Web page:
Although he finished outside of the top five in the last two races, it was evident that he had the speed to get up front. But, he was a victim of bad starts, and a track that was tough to pass on, which hindered his results. Still, he ended the day in fifth overall – a great result. I am really quite interested to see how Sterry fares next year, as he is certainly on the path to success, judging by his recent form.

Well, I guess that is it then. 2013 is done, and dusted – what a year it has been! 2013 has been an exciting year, with a few surprises. But, 2014 is looking even better for the Maxxis British Championship, as Jake Nicholls, Shaun Simpson and Mel Pocock will all be returning to the domestic series, it seems. But before that, we have these long, cold winter months to get through. Roll on next year!

Words by Lewis Phillips

Image courtesy of Elliot Spencer

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  1. AdeThreasher

    October 7, 2013 at 5:46 pm

    As always it is interesting to hear/read honest opinions of all aspects mx in the uk and not the P-C, keeping the hierarchy happy content that certain other outlets bombard us with, but I’m in disagreement with Lewis on a number of things from yesterday.

    ‘Admittedly, the numbers were sub-par, but at least there were a couple of hundred’ – I think there was a fair amount more than just a couple of hundred at the event, looking over at the car parking area there seemed to be a whole lot more than just a couple hundred vehicle’s even , I think numbers looked low because there was so much area for spectators to view from. The edge of the woods, all along the bottom, an infield section, all up the hill on the side and a section along the top, this amount of viewing area is a refreshing rarity at races these days as normally everyone seems to be ‘penned’ into one or two sections.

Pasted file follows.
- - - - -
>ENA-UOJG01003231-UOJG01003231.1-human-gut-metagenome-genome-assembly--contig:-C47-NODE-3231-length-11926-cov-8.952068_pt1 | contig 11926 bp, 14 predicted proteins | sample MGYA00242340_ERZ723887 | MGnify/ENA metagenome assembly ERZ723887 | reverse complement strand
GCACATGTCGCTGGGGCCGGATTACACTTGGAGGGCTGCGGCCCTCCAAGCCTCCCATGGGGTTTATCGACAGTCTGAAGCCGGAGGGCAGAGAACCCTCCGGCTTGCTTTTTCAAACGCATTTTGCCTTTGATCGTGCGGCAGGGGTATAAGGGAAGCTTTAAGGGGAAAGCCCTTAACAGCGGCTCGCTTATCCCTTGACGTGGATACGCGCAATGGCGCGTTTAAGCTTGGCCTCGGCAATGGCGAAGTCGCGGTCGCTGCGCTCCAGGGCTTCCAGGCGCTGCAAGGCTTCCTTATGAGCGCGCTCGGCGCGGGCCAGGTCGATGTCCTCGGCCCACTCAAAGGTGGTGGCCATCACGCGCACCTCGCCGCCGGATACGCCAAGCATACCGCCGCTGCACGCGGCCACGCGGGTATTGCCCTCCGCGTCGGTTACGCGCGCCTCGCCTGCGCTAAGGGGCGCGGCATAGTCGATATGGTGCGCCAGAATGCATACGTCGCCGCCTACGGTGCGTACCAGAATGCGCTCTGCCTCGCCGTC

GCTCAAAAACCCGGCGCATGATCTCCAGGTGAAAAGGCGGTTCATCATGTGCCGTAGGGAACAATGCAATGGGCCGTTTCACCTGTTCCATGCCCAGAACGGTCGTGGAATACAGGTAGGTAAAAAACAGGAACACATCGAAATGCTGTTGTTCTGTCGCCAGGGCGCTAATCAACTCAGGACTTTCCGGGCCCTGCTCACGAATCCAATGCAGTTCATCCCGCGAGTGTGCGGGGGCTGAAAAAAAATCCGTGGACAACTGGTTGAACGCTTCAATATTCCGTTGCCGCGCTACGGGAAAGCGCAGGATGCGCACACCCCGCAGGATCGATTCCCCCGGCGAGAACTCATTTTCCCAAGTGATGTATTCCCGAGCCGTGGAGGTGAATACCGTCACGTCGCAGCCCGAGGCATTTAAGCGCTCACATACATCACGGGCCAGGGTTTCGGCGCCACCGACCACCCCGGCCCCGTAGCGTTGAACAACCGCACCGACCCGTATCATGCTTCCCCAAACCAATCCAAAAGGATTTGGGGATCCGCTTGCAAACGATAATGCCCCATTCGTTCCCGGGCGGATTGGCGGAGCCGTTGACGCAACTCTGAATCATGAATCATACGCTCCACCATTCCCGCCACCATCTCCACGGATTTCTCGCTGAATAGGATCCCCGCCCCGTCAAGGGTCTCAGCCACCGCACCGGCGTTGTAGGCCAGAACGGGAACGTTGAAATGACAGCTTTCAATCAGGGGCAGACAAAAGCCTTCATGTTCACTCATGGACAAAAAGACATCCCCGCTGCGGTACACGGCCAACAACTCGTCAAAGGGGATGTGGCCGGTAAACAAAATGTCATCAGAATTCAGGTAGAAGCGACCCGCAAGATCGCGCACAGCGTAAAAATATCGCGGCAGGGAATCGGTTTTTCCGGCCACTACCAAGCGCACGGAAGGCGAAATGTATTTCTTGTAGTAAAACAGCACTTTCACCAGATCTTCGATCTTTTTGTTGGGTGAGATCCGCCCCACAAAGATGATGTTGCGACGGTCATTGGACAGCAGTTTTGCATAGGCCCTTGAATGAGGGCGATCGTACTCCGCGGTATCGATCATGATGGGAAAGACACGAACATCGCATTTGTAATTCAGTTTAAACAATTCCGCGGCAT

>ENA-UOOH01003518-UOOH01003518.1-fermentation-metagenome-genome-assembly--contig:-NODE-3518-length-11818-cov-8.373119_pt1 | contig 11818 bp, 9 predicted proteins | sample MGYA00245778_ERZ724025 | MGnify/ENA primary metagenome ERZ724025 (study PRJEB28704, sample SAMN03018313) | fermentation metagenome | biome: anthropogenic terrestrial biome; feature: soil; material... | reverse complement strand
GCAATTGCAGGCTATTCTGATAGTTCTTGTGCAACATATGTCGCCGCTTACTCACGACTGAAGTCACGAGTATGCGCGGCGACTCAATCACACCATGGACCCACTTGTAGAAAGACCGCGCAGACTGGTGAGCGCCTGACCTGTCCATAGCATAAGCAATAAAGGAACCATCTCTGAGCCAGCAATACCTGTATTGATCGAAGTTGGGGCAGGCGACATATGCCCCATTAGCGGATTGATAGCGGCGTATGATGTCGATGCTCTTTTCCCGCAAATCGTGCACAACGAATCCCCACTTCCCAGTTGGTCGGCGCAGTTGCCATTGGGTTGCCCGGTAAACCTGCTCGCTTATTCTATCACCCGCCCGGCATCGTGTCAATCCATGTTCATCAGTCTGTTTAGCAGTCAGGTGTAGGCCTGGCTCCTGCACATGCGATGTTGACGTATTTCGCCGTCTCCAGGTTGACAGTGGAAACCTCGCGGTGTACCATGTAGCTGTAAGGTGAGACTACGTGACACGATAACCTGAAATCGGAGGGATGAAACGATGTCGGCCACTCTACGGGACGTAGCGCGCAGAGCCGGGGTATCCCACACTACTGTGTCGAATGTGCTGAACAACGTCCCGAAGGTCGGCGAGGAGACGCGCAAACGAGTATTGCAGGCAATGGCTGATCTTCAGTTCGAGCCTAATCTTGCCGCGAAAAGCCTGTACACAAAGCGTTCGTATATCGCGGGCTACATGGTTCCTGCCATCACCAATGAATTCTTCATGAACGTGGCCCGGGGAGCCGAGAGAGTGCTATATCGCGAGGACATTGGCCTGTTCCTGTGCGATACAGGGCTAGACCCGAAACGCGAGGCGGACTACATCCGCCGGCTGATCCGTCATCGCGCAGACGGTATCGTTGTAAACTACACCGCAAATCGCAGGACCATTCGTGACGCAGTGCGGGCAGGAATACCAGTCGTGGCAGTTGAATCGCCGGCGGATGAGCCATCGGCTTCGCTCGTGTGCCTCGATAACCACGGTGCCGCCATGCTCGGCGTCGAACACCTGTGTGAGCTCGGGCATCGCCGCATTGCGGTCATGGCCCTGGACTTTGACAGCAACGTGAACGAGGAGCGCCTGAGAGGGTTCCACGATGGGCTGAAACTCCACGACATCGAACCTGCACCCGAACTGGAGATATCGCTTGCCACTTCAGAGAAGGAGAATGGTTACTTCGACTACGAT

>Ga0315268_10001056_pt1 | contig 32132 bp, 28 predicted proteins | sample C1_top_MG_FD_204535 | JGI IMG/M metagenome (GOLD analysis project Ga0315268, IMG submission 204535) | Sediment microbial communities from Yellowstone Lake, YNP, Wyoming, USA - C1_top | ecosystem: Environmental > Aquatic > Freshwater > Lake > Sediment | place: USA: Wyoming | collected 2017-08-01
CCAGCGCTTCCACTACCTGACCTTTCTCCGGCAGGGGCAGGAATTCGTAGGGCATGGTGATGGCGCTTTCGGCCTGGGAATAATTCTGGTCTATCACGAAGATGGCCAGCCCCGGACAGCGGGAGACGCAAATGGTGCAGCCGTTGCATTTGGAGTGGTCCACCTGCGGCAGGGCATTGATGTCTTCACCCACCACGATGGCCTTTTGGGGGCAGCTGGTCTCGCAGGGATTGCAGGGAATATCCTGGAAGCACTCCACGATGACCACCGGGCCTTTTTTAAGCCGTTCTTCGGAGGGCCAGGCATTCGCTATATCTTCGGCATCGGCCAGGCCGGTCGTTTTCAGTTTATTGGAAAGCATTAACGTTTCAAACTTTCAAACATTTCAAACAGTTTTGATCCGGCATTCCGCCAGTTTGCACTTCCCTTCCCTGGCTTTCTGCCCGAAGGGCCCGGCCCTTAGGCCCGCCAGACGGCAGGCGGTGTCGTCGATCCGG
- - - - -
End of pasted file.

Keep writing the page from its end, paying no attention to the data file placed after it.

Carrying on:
‘I felt like a lot more could have been done by the promoters to excite the crowd. In the hour break between practice and the opening MX2 moto, it was eerily quiet around the circuit.’ – I didn’t notice this at all, I spent the interval in around the main paddock talking to riders etc, watching work being done on bikes etc, and its was quite busy in there, I do agree with Lewis that maybe a few interviews would be a useful addition but as for playing music….I dont think its needed but i can see the thinking behind the idea as long as its not like how they have it at the RBPN, the constant boom boom boom does my head in! In at Motocross not a concert!

    ‘a lot of riders complained about the woods section resembling an enduro, rather than a motocross track. Admittedly, I think that it was the same this weekend. I was not a fan of some parts of the track, like the corner in the woods ‘ – I’m no racer/rider by any means so i may be talking rubbish here but I think these riders don’t like the woods purely because they never have to deal with natural bits like that. Yes it is similar to an enduro section, but tracks always used to have these style sections as it was all part of ‘scrambing’ but for me things are too cushy these days with man made tracks, constant grading and all this ‘ripping the track up’ that goes on, tracks should be left natural and develop berms, bumps etc. as the day goes on, I recall an incident at langrish last year,when the Maxxis was there, a GP rider who is also a British Championship Race Winner came in after practice and said ‘ I dont know how to get round these corners cos they ain’t built any berms!’ this just goes to show my point that unless its man made and the same as every other track they ride, they don’t like it because they don’t know how to deal with it!